Commissioning Engineer


Service Engineer

Minimum Diploma in Mechanical Engineering

Certified training for Service Engineer - Installation (programme aligned to CSC/Q 0501 released by Capital Goods Skill Council)

Minimum 1 year as Service Engineer Installation

The tasks a Service Engineer Installation and Commissioning is expected to perform include:

Installing and commissioning a range of mechanical equipment such as machine tools, process control and rotating mechanical equipment, shot blasting machines, conveyors, furnaces, etc.

Obtaining clearance to perform commissioning activities etc.

Carrying out site checks prior to installation and on receiving the product

Preparing the products for installation and commissioning

Commissioning the mechanical equipment

Performing installation under health, safety and environmental regulation

Knowledge of pre installation work procedures

In-depth knowledge of drawings, standards, quality control procedures and specifications for installation and commissioning

Working knowledge of marking sites for positioning equipment/tools and methods of drilling holes for rag and expanding bolts

Knowledge of various mechanical fasteners being used and their method of installation

Knowledge of tools, instruments and techniques used to position, secure, align, level, lift, handle, support and adjust equipment during installation

Adept in connecting equipment to mechanical power transmission devices and to service supplies

Ability to conduct checks and recognize and address installation and commissioning defects

Skilled in fault-finding techniques, problems that can occur during installation and commissioning and how to overcome them

Knowledge of mechanical equipment functions, component machining processes, relevant basic electrical installation theory, dos and donts of operating a machine, etc.

Ability to obtain replacement parts and materials necessary for commissioning

Knowledge of the equipment and procedures to be applied for commissioning

Knowledge and understanding of various PLC and CNC systems, importance of making off load checks before running with reduced/without power, making adjustments to components, etc.

Understanding of calibration/care and control procedures for tools, equipment and devices

Knowledge of dismantling and re-assembling components to replace defective components

Knowledge of the health, safety and environmental regulations, hazards associated and protective equipment required for installation and commissioning

Will be updated

Good communication skills

Numerical and computational skills

Problem-solving skills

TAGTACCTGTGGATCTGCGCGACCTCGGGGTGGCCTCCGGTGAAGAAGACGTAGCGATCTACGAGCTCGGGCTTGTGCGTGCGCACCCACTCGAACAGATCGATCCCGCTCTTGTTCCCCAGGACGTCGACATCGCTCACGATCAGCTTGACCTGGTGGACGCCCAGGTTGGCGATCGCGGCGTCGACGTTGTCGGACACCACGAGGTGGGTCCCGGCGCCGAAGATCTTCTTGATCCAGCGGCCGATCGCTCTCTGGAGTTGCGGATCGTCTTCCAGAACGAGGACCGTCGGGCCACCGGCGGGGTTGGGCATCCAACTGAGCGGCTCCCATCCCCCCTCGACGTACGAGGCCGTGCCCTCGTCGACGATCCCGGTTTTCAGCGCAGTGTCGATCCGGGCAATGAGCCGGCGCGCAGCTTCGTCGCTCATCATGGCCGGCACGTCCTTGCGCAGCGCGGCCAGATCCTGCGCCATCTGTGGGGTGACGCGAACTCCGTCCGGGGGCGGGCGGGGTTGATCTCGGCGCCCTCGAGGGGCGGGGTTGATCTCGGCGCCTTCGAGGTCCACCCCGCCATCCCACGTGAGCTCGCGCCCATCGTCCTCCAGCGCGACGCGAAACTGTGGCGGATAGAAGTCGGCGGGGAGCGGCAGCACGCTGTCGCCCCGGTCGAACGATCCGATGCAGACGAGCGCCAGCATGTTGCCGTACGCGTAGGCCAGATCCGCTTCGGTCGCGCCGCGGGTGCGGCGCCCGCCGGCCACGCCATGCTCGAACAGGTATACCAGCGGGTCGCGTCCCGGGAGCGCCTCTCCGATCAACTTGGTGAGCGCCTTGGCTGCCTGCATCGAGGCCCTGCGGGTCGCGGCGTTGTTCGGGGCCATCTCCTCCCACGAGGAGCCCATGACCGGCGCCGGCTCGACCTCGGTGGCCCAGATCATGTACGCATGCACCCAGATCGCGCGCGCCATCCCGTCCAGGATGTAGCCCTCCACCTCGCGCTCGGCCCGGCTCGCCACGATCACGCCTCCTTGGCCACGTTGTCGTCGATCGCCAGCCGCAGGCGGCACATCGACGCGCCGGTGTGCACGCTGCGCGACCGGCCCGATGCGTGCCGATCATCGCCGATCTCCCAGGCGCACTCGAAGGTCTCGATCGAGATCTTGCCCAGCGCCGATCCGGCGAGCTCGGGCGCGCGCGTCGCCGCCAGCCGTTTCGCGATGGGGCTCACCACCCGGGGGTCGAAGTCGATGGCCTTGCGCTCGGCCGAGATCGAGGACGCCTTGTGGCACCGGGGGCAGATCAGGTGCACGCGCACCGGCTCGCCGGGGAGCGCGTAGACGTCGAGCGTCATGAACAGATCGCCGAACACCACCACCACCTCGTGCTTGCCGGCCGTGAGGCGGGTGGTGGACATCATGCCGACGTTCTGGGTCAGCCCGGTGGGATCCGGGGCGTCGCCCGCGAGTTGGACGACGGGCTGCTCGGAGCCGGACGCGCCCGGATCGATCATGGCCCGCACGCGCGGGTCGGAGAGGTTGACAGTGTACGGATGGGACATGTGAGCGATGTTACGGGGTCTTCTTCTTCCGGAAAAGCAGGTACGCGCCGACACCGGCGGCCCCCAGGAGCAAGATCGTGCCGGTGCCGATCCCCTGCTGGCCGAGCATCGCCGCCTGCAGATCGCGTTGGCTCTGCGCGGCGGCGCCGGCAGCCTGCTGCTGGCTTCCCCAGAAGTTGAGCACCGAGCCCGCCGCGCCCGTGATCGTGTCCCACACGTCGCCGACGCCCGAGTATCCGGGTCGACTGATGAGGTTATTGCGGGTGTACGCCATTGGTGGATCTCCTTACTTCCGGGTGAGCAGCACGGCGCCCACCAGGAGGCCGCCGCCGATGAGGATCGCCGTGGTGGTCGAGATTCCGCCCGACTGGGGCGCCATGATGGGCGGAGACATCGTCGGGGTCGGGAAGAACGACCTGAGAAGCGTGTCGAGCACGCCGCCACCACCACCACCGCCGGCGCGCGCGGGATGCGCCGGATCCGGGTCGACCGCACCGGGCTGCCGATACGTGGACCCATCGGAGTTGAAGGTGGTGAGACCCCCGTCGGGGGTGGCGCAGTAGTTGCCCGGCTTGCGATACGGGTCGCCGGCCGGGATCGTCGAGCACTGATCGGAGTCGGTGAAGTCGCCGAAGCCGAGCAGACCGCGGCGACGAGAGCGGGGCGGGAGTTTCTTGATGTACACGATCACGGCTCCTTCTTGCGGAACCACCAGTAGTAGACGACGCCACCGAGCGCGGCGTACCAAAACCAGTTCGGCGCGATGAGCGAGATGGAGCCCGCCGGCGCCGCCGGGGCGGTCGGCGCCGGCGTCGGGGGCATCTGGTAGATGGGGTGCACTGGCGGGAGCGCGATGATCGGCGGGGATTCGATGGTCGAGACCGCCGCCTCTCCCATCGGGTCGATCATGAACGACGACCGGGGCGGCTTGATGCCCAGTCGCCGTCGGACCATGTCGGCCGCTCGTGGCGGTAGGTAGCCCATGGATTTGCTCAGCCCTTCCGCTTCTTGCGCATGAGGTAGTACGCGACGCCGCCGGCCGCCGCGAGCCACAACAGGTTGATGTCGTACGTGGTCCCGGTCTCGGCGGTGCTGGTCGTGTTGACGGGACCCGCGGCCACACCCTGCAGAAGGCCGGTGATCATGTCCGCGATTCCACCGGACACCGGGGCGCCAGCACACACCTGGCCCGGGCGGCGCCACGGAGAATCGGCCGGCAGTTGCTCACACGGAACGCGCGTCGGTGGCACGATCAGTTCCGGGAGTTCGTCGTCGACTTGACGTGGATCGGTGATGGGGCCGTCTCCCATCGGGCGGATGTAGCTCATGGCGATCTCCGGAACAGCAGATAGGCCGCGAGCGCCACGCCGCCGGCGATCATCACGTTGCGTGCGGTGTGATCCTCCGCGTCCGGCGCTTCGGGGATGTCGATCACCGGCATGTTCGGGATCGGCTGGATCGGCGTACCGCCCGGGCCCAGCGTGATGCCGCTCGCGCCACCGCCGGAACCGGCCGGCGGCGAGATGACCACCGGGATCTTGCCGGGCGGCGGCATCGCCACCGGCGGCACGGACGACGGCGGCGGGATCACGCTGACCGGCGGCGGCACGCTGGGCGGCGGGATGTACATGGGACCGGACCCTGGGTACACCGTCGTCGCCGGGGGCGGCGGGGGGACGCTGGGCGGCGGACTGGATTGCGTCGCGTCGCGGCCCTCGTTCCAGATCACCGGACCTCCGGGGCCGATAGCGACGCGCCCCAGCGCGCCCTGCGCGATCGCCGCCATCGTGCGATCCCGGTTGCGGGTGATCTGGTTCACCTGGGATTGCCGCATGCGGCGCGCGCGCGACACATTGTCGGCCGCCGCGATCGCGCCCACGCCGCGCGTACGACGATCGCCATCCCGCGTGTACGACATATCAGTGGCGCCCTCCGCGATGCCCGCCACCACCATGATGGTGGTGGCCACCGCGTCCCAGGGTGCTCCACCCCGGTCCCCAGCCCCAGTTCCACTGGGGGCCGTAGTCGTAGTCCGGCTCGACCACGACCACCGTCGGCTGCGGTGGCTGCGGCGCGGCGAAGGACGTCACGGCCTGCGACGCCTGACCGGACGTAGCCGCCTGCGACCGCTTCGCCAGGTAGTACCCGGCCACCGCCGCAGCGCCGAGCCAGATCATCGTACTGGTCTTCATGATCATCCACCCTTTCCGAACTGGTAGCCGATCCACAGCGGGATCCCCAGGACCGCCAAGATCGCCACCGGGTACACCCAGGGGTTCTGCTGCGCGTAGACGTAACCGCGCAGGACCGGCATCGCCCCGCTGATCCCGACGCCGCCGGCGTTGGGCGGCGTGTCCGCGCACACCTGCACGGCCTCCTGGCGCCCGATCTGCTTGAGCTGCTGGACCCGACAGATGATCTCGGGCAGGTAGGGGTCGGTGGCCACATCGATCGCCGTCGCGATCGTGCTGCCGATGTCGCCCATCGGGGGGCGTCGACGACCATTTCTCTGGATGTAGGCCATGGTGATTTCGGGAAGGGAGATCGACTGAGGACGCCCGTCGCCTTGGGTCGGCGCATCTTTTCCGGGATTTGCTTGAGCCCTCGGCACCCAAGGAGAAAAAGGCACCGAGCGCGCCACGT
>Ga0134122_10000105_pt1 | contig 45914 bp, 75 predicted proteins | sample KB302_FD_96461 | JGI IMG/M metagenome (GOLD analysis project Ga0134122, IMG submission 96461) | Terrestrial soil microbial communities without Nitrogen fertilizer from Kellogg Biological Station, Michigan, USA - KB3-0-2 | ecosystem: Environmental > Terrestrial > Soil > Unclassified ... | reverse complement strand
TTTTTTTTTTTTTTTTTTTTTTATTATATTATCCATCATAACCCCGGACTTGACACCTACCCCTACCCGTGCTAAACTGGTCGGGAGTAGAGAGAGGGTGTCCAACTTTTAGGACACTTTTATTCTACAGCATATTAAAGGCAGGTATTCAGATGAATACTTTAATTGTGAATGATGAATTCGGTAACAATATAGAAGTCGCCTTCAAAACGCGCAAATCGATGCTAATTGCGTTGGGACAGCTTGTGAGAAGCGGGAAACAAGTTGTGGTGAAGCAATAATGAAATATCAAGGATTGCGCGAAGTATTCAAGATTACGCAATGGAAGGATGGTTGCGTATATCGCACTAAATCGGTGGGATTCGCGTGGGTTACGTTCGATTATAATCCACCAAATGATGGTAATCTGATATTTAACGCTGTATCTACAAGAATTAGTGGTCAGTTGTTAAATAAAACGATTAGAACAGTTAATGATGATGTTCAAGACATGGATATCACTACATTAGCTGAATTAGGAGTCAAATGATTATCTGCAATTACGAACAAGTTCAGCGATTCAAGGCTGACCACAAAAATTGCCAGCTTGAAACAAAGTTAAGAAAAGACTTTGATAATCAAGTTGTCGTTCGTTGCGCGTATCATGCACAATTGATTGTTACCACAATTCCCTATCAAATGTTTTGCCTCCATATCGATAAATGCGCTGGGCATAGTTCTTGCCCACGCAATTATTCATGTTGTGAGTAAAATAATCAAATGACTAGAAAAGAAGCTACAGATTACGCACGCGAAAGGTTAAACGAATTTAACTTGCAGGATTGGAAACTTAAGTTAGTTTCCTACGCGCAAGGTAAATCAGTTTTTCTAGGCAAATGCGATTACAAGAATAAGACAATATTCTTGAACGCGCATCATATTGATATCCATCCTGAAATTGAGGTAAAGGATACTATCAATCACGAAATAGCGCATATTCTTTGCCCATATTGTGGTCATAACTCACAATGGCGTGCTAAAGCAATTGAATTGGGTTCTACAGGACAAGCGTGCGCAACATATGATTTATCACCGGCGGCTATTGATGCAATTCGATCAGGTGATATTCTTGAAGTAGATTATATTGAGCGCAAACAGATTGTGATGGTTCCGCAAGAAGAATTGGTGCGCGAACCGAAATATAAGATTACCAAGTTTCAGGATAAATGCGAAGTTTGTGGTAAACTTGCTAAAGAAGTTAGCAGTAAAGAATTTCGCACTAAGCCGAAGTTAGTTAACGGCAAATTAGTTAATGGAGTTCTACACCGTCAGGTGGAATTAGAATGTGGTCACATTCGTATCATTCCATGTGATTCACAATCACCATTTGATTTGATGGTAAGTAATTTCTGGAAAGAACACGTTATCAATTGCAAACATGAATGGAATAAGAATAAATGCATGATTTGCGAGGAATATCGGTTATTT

Planning and organising skills

Analytical and critical thinking skills

Team player

Customer centric

It is not a desk job

The job does not involve team handling

Travelling is a part of this job role

Part-time work is not available

Work from home option is not available
Working hours

Work is 5 days a week and a minimum of 8 hours per day

Work is in general shifts. However shift work may vary from organisation to organisation

Is the job suitable for a candidate with special needsMaybe

This job is not listed as hazardous or dangerous under The Factories Act, 1948 (section 87)

Occupational hazards include injuries caused due to working with machinery, equipment, electrical materials, sharp and heavy objects, etc.

Health hazards include exposure to harmful materials, chemicals, gases, injury, respiratory and other disorders, headaches, general discomfort, anxiety skin diseases, eyesight problems, nausea, etc.

For candidates with 1 to 3 years of experience 8,000 to25,000 per month

For candidates with over 3 years of experience 25,000 to70,000 or above per month

(These figures are indicative and subject to change)

Capital Goods & Engineering Sector for the 12th Five Year Plan (2012-2017)

The industry growth during 11th Plan stood is at 14%. The turnover during 2010-11 was 2,67,944 crore. There is a need for rapid growth of the sector, for which it is proposed to initiate some national programmes. These in turn will create additional demand. It is also proposed to take steps to substitute imports by domestic production. This is expected to take the sector to 6,81,000 crores in 2016-17 at a CAGR of 16.8%.

The current employment of 1.4 million is proposed to be boosted through a series of recommendations to reach 2.8 million by the end of the 12th Five Year Plan (2012-2017)

Capital Goods Industry Strategic Importance

The capital goods industry contributes 12% to the total manufacturing activity which translates to about 1.8% of GDP. If the goal of achieving 9% growth in GDP during the 12th Five Year Plan has to be realized, then it is important for the manufacturing industry to grow at least by 11-13% per annum. This further requires that the Capital Goods sector, which is considered to be the core of manufacturing, should grow at around 17-19%.

The estimated current manpower employment across the six sub-sectors is approximately 1,300,000.

The projected manpower requirement in 2017 across the six sub-sectors is approximately 2,085,000. The projected manpower requirement in 2022 across the six sub-sectors is approximately 3,941,000.

Manufacturing companies that produce capital goods

Companies that manufacture machinery and equipment for capital goods production

Distributors and wholesalers of capital goods manufacturing machines and equipment

Job openings are available in the metros and major cities